Everyone from professional to novice investors respect SPDR ETFs for their liquidity, transparency, low-costs, and tax efficiency.
The original suite of 9 sector funds is built on the Standard & Poor’s Global Industry Classification Standard. This is published by a panel of experts to clearly delineate each company within the S&P 500 Index into individual categories based on their business practices. The end result is a diversified pool of large-cap stocks within each group that offer a range of competing products and services.
This article will be the first in a series dedicated to peeling back the onion that is each major SPDR sector ETF. The goal of this process is to understand how each of these funds is constructed and the nuances in their field. In addition, I will be comparing these benchmarks against other competing ETFs to see how they stack up in terms of index construction, performance, fees, and other key metrics.
Technology Select Sector SPDR (XLK)
There are many titans within the technology world. Apple Inc (AAPL) owns smart phones, Alphabet Inc (GOOGL) owns search, and Facebook Inc (FB) owns social media. Bringing all of these juggernauts and more together in one package is the well-known Technology Select Sector SPDR (XLK). This ETF has been a dominant force in the technology world during its entire 17-year existence and continues that tradition today as the largest ETF in its category.
XLK is made up of 75 large-cap companies engaged in the production of software, hardware, social media, internet services, telecommunication, and other electronic devices. In addition to the three household names mentioned above, it contains significant exposure to Microsoft Corp (MSFT) and AT&T Inc (T) in its top five holdings.
The index construction of the fund is distributed in a market capitalization style methodology that gives the largest companies the greatest share of overall invested capital. To put that in perspective, the top five companies represent 47.63% of the total XLK portfolio. The number one company is AAPL, which makes up 13.43% of the fund.
This technology benchmark has over $12 billion in total assets, which makes it the third largest major sector SPDR by overall size. In addition, it charges a reasonable expense ratio of 0.14%, which is the standard across the entire suite of 9 major sectors in the State Street lineup.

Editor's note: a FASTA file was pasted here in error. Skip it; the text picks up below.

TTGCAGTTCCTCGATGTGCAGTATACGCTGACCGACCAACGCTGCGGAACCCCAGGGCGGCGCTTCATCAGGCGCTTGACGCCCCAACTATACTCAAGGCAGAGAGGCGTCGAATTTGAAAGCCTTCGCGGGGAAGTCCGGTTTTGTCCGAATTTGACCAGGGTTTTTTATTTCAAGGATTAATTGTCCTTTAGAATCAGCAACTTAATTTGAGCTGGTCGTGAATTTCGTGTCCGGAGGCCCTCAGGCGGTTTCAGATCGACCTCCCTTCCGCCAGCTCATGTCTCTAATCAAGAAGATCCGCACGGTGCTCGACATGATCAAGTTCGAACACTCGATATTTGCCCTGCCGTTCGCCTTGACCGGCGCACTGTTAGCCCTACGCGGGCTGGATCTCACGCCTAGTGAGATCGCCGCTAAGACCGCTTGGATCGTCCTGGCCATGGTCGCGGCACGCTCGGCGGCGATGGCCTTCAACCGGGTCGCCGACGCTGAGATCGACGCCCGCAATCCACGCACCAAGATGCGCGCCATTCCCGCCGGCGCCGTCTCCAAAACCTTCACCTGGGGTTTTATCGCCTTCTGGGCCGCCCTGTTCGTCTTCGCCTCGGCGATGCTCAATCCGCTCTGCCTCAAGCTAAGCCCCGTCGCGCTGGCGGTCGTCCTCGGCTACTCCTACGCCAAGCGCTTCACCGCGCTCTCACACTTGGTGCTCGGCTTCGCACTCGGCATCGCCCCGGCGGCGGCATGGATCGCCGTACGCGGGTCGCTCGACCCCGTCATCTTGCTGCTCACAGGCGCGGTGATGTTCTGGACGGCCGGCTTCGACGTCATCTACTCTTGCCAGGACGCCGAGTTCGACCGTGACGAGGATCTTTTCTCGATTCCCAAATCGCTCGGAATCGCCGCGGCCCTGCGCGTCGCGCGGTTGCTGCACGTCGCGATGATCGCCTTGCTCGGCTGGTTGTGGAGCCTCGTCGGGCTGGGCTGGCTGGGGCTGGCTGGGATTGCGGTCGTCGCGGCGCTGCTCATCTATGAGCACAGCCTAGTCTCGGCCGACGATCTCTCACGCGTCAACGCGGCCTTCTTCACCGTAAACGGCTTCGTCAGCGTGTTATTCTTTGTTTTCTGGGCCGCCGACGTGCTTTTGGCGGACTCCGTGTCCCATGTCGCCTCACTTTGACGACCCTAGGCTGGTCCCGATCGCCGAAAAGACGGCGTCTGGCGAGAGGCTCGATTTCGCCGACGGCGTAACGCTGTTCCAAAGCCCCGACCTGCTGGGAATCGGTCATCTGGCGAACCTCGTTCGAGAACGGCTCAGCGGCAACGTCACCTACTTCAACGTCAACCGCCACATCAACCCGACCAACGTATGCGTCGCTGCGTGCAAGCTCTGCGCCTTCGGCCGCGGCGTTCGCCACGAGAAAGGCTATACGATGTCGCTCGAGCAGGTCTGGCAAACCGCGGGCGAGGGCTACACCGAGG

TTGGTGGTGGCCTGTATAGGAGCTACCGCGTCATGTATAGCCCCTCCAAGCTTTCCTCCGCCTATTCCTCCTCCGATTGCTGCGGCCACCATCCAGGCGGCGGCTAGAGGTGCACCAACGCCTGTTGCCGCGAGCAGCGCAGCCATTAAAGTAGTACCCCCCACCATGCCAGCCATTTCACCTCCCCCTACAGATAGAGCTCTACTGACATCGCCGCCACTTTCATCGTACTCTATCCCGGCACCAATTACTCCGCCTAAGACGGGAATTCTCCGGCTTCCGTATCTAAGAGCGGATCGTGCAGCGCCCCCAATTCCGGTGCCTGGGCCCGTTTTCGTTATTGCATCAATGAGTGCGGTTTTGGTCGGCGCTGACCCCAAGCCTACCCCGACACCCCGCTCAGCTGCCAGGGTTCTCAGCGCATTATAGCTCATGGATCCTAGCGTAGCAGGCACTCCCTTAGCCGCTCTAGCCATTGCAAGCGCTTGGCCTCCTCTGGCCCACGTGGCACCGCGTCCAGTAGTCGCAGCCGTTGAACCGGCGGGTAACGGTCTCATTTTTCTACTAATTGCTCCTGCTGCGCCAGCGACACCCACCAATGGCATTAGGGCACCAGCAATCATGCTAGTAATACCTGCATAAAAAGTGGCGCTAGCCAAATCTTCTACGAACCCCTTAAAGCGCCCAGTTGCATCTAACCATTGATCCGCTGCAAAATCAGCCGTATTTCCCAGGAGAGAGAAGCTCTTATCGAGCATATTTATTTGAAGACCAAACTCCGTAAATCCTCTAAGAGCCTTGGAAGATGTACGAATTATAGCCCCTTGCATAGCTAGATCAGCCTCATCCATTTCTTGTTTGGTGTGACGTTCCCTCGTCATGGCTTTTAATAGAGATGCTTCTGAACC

From a liquidity standpoint, XLK has posted average daily trading volume of over 10 million shares per day over the last year. That’s the equivalent of greater than $400 million in notional value trading hands every single trading day. This makes XLK a deep pool of reserves for buyers and sellers to execute their transactions in an orderly and efficient manner.
The closest competition in terms of overall size, costs, and objectives to XLK is the Vanguard Information Technology ETF (VGT). This similar style fund has grown to over $8 billion in total assets and charges an expense ratio of just 0.10%.
In terms of structure, VGT takes a broader view by expanding its technology scope to include a wider array of smaller companies. There are currently 386 holdings in this variant fund, but surprisingly the differing index characteristics hasn’t led to a significant divergence in performance.
Over the last 5 and 10-year time frames, XLK has generated annualized returns of 13.18% and 9.01% respectively through December 31, 2015. During those same periods, VGT has generated annualized gains of 13.22% and 9.29%.
In this instance, the performance of both funds has been primarily driven by their large allocations in similar top holdings rather than an emphasis on costs or other factors.
The Bottom Line
Investing in technology stocks is often a hit or miss proposition that is fraught with individual business risks unique to each endeavor. Owning a diversified technology sector fund such as XLK allows you to participate in the technology theme across a number of industry groups.
Nevertheless, it should be noted that sector ETFs can be more volatile than a broad benchmark such as the SPDR S&P 500 ETF (SPY) and may not be suitable for all types of investors. It’s important to fully understand the makeup of these vehicles and how they fit within the context of your specific portfolio prior to adding them to your investment mix.
This article is brought to you courtesy of David Fabian.